Hmm…

Lora Mae Hollingsworth (Linda Darnell) and her husband, Porter Hollingsworth (Paul Douglas), have the most tumultuous relationship of all. They constantly fight, bicker, argue, call each other names, etc. Addie Ross has always been Porter’s ideal woman, the only “queen in a silver picture frame” to grace his home.

They are all supposed to be going to help at the kid’s picnic, then home to change for the first big country club dance of the season. Addie was supposed to join them, but isn’t coming after all.

When they get there they receive a telegram. As they ferry across to the picnic area they discover that Addie Ross has left town, and with one of their husbands.

Which one? Well, she’s decided to keep that her little secret.

Seriously?

The women do their best to help out, but each has a hard time keeping their mind from wondering which one it could be. Is it Brad? Is it George? Is it Porter?

Hmm…

Is it Brad?

Brad and Addie had been dating and broke up before he went to war (WWII). He has money, prestige, class, etc-just like Addie-and unlike Deborah. Deborah grew up on a farm in Iowa. When they arrive in his hometown and she gets ready to go out to the country club dance and meet his friends she is definitely out of her element. Not sophisticated, young, cheap clothes that are long out of style. She gets so nervous she drinks more than she ever has and forgets to eat, making a fool out of herself. Did Brad finally see Deborah for what she is, a farmgirl out of her depth? And has he decided to go back to the real deal, the one best suited for his position, Addie Ross?

Is it Brad?

Hmm…

Or…is it George?

George is a teacher and Rita works in radio, paying the majority of the bills. She invites her bosses over-pople who would rather listen to commercials than the radio programs that are supposed to entertain people-and everything goes wrong.

The radio people are superficial, narcissistic, and don’t care anything for Rita but what they can get out of her. They are so eager to hear their advertisements they break George’s priceless record. He gets so upset that he rips them a new one and shatters all of Rita’s hopes for him to work at the station and make more money. To make it worse, Addie always understood that side of George. She’s too classy to ever choose radio over Shakespeare and the two have always had their little inside jokes. Could he have gotten tired of Rita’s pushing, her being gone all the time working and strayed for a more literary lady-Addie Ross?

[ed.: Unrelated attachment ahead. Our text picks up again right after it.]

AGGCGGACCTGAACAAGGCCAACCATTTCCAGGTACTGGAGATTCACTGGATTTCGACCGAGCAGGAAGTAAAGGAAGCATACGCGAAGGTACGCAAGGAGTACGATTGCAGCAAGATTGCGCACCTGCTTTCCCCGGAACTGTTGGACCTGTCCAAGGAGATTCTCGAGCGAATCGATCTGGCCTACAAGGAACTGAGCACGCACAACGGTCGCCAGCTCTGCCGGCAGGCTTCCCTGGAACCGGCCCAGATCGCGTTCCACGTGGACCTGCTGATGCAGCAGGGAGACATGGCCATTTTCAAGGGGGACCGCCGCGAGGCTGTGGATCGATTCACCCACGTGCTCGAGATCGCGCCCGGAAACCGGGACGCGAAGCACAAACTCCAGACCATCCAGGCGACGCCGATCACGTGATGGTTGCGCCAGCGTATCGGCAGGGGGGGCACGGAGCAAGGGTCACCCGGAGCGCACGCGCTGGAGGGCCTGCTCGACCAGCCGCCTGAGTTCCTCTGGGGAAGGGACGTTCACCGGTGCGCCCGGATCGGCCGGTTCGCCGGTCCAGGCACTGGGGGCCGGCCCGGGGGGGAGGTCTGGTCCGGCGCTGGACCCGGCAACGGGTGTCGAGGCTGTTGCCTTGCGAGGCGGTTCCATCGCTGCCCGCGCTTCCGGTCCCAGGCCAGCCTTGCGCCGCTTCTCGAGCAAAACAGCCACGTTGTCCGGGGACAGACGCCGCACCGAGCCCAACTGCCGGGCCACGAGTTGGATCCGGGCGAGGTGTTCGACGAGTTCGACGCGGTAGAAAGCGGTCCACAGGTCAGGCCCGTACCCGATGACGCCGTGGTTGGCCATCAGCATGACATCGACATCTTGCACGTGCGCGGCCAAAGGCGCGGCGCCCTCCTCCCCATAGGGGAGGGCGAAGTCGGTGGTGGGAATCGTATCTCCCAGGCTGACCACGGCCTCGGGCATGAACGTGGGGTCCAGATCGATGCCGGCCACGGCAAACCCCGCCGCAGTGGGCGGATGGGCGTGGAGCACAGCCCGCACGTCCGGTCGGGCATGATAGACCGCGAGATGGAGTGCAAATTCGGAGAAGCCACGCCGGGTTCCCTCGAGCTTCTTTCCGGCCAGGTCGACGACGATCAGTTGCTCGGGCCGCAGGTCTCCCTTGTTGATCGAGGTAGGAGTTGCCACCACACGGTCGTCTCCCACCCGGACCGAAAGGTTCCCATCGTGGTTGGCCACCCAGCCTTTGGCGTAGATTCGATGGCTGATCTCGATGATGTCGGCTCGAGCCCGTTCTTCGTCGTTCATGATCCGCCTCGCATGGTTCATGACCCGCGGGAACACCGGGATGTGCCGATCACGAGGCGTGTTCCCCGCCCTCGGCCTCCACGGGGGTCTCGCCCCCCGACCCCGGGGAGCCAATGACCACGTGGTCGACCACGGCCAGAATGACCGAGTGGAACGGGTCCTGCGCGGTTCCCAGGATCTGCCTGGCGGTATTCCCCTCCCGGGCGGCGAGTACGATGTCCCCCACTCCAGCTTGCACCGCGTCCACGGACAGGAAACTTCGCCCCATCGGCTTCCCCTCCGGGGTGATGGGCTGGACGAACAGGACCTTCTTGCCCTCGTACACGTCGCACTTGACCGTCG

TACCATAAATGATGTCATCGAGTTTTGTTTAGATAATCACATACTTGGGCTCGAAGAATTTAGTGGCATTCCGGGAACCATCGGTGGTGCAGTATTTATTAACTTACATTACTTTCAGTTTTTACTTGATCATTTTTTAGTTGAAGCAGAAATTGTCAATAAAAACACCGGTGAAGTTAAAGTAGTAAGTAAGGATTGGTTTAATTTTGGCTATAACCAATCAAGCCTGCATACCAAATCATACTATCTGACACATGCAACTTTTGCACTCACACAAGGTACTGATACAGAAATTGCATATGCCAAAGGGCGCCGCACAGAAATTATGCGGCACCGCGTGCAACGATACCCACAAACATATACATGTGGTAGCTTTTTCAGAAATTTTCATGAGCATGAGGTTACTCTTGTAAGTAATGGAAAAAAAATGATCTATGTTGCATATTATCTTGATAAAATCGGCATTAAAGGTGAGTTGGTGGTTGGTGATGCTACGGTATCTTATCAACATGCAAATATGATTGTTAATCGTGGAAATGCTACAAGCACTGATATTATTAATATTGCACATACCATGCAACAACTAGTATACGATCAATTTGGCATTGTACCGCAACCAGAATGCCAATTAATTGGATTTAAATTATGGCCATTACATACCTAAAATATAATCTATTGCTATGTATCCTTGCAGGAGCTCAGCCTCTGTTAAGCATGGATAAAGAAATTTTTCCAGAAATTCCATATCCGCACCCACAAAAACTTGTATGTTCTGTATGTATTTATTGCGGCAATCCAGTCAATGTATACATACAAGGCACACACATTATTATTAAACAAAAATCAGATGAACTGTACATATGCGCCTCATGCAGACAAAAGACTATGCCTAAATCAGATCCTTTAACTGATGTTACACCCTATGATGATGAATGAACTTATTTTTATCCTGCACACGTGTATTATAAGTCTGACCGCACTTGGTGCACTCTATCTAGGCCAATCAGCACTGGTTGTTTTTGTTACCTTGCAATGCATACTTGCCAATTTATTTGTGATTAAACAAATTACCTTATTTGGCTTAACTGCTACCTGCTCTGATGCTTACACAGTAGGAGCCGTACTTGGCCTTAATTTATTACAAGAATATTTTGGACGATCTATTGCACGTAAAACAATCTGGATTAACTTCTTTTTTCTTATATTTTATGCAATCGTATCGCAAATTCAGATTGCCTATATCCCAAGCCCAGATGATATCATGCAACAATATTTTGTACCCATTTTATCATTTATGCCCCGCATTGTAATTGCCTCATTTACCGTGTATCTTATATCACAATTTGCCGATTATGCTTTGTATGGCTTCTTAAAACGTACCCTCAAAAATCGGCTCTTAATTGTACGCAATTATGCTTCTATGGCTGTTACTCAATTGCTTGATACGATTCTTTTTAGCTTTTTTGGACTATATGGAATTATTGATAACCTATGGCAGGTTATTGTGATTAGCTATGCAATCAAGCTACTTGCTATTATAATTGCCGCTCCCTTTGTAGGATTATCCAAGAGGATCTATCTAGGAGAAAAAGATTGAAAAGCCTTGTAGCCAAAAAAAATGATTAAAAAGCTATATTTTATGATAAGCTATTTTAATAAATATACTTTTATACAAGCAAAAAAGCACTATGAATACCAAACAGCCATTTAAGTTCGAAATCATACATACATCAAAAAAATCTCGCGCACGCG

Is it George?

Hmmm….

Or…is it Porter?

Lora Mae is from the wrong side of the tracks. She was working in the Hollingsworth Department store when Porter put the moves on her. But unlike the other clerks he had worked through, she wanted the real thing. She wanted to be loved, adored, and in a silver picture frame on a piano-like how Porter reveres Addie Ross. Porter tries at first to just get “the goods”, but Lora Mae doesn’t play that way. She dumps him and quits her job. But Porter comes after her and asks her to marry him, they should be happy right? Wrong. Porter sees her as a gold digger just trying to get the payout and never expects her to care or want more than money. Lora Mae is angry at him insulting her that way and how he doesn’t really love her, but loves Addie Ross. They fight constantly…did he decided to ditch his plan B for the woman he always wanted? Addie Ross?

Is it Porter?

Hmm…

The picnic is over sooner than they they though, as each one is dreading what comes next. Which wife will return to an empty home and missing husband.

Which one, which one?

This is an amazing film that I recommend watching to everyone. I love this movie I watch it practically every month.

You have to decide which one you think is the one who runs off. The end is good, but has confused people. In fact General Douglas MacArthur was so confused by the ending that he had his aide write Joseph L. Mankiewicz, the director,  a letter asking with whom Addie had, in fact, run off.

To start Horrorfest VII from the beginning, go to It’s the End of the World: The Birds (1963)

For the previous post, go to Just Read Books: Three Days of the Condor (1975)

For more Jeanne Crain films, go to I Do Think You Are Confused Mrs. Bowman: Dangerous Crossing (1953)

For more Kirk Douglas, go to  Why Didn’t You Stop Me, Sam? You Know How Much I Hated Her! Why Didn’t You Stop Me?: The Strange Love of Martha Ivers (1946)

For more film-noir, go to Is Christine the Ultimate Femme Fatale?